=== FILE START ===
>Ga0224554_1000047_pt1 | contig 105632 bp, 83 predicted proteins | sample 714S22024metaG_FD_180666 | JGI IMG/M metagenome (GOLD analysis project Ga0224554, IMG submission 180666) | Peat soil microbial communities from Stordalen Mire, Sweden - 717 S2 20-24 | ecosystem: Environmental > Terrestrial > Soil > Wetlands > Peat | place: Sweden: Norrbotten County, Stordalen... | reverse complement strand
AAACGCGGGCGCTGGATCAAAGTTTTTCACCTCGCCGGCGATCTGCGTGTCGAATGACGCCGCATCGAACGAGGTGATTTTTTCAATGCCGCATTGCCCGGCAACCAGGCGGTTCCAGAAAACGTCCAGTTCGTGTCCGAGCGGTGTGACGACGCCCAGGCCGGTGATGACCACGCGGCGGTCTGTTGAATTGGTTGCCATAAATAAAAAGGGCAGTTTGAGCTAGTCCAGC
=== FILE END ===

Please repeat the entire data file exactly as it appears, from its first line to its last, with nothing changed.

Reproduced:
>Ga0224554_1000047_pt1 | contig 105632 bp, 83 predicted proteins | sample 714S22024metaG_FD_180666 | JGI IMG/M metagenome (GOLD analysis project Ga0224554, IMG submission 180666) | Peat soil microbial communities from Stordalen Mire, Sweden - 717 S2 20-24 | ecosystem: Environmental > Terrestrial > Soil > Wetlands > Peat | place: Sweden: Norrbotten County, Stordalen... | reverse complement strand
AAACGCGGGCGCTGGATCAAAGTTTTTCACCTCGCCGGCGATCTGCGTGTCGAATGACGCCGCATCGAACGAGGTGATTTTTTCAATGCCGCATTGCCCGGCAACCAGGCGGTTCCAGAAAACGTCCAGTTCGTGTCCGAGCGGTGTGACGACGCCCAGGCCGGTGATGACCACGCGGCGGTCTGTTGAATTGGTTGCCATAAATAAAAAGGGCAGTTTGAGCTAGTCCAGC